Resuming CT monthly updates! Introducing the new edition of Contraceptive Technology

Here is a quick read on a dozen quick insights from the brand-new edition of Contraceptive Technology.

  1. Current national guidelines recommend exiting cervical cancer screening over age 65 for those without a history of CIN2+ who have been adequately screened. However, about 20% of new cervical cancers are in those over age 65, and there are large racial disparities. Moreover, the characteristics of people over 65 are changing in many ways including life expectancy, sexual behaviors, and hysterectomy rates. These data on disparities and changes in the population over 65 are not reflected in the current guidelines.
  2. It is useful to distinguish between measures of contraceptive effectiveness and measures of the risk of pregnancy during contraceptive use. If 20% of users become pregnant during their first year, it does not follow that the method is 80% effective, because it is not true that 100% of these individuals would have become pregnant had they not used contraception. Saying a method is 80% effective may be good marketing, but it overestimates the true effectiveness.
  3. The dosing interval, effectiveness, bleeding pattern, and side effects of DMPA-SC are similar to those of DMPA-IM. Six of 6 studies demonstrated that at 1 year of use, more participants continued self-administered DMPA-SC than continued DMPA-IM.
  4. The year-long ring, Annoveraone of our newer CHC methods—removes the worry about refills. However, if the user removes the ring for more than 2 hours at once or for a total of more than 2 hours across the 21-day period, the ring can be reinserted but a backup method should be used for 7 days, as efficacy may be compromised.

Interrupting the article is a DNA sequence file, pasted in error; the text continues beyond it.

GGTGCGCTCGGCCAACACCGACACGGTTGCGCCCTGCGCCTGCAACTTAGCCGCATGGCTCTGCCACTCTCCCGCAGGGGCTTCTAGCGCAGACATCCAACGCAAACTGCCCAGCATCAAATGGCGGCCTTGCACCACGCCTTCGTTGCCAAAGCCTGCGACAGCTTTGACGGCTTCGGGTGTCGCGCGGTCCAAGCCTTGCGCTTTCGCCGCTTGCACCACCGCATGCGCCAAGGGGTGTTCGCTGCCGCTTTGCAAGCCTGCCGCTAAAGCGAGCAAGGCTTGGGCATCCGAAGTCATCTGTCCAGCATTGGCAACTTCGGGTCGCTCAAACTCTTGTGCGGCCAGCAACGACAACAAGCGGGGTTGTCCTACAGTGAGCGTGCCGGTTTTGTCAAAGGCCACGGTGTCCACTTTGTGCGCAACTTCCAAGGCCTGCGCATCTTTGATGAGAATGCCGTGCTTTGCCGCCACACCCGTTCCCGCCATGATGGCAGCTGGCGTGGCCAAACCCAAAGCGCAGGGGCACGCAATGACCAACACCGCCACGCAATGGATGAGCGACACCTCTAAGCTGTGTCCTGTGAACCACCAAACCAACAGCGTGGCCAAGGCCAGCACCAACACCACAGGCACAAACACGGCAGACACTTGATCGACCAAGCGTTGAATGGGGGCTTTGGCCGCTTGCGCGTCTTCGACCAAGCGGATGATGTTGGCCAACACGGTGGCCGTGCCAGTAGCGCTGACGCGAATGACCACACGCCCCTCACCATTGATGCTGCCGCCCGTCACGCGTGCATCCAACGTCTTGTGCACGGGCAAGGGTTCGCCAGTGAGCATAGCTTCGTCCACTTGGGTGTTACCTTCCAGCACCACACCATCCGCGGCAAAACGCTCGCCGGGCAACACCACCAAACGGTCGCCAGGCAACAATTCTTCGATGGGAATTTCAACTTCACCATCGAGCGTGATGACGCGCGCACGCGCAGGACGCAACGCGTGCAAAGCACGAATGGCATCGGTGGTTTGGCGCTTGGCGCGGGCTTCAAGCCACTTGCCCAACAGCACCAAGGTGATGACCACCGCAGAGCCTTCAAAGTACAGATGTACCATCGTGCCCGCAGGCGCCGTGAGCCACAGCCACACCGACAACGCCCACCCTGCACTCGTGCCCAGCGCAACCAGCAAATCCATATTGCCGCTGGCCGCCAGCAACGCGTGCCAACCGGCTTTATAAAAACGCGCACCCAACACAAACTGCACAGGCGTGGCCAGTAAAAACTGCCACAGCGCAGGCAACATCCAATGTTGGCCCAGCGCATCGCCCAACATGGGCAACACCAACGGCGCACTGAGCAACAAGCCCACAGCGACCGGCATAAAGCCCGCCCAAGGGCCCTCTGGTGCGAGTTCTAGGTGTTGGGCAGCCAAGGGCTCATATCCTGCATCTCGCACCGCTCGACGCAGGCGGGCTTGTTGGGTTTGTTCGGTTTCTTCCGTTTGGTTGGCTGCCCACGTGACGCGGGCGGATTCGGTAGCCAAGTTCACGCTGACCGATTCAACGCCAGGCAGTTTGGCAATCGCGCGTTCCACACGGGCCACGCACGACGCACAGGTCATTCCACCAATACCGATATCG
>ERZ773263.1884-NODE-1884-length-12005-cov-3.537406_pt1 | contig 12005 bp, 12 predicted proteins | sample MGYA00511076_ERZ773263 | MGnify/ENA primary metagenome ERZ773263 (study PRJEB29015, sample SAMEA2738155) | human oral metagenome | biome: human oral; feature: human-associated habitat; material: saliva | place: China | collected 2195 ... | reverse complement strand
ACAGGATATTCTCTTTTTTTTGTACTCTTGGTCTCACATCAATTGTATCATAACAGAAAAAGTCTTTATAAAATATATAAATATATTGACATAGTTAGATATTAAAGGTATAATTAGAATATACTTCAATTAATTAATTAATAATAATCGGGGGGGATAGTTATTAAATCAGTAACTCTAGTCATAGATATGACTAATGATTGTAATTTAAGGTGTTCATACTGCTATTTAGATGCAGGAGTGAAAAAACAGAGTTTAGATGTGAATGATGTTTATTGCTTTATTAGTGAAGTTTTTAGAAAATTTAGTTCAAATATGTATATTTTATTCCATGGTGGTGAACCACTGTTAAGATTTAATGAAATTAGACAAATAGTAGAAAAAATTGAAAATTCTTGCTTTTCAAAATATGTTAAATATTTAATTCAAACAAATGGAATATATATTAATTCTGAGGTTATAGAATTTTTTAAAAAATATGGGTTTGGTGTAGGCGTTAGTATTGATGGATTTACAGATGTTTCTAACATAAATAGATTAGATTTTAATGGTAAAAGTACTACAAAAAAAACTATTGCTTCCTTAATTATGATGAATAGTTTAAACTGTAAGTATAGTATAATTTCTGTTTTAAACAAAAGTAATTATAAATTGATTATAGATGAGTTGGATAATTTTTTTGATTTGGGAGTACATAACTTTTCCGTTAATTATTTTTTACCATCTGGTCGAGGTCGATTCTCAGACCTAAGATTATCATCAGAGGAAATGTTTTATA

5. Gonococcal antibiotic resistance is a growing concern, and treatment options are limited. The recommended regimen is ceftriaxone 500 mg IM in a single dose (or 1 g IM if weight is 150 kilograms or more. See CEC’s website for updates:
  6. Both LGBQ adults and adolescents have higher rates of unintended pregnancy compared to heterosexual cisgender women, potentially due to use of less effective contraception. And for transgender persons assigned female at birth, both patients and clinicians commonly mistakenly think that testosterone is a contraceptive.
  7. Understanding the menstrual cycle is very helpful for understanding the mechanism of action for all contraceptives and for understanding why some of the side effects can occur and what to do with them.
  8. Many medical problems are worsened by menstruation. Seizure disorders, migraines, IBD, asthma and schizophrenia are all harder to treat during menses.
  9. Affirm-Share-Ask (ASA) Cycles is an easy-to-master strategy to demystify and synthesize an array of counseling and communication skills. ASA Cycles incorporate communication skills that help providers build rapport and trust, center patients in the conversation, provide relevant information in a way that is digestible, and assist patients in integrating information.
  10. Research suggests that patients may reject or discontinue methods that detract from their own or their partner’s sexual experiences We cannot predict which users will experience which sexual effects from their methods. For example, LNG IUD users appear no more likely than users of pills or injectables that their method has improved or detracted from their sex lifeAsk your clients about how contraceptive methods influence their sexual experiences.
  11. Combined hormonal contraceptives (CHC) can alleviate many symptoms during peri-menopause while providing ongoing contraception during that stage in the reproductive lifespan.
  12. Resources for abortion services and funding:,,,

If this quick peek piques your interest in the brand new 22nd edition of Contraceptive Technology, you can follow these links to order:

Features in the 22nd edition:

  • New chapter discusses inequities and disparities in reproductive health
  • New chapter offers comprehensive, detailed information on reproductive health care for LGBTQIA+ individuals
  • Provides a cutting-edge interpretation and explanation of effectiveness and efficacy rates
  • Offers education for students and practicing providers on how to approach conversations with patients on sensitive topics
  • Guidance on best practices for challenging situations and perplexing diagnoses on a wide range of contraceptive and sexual health issues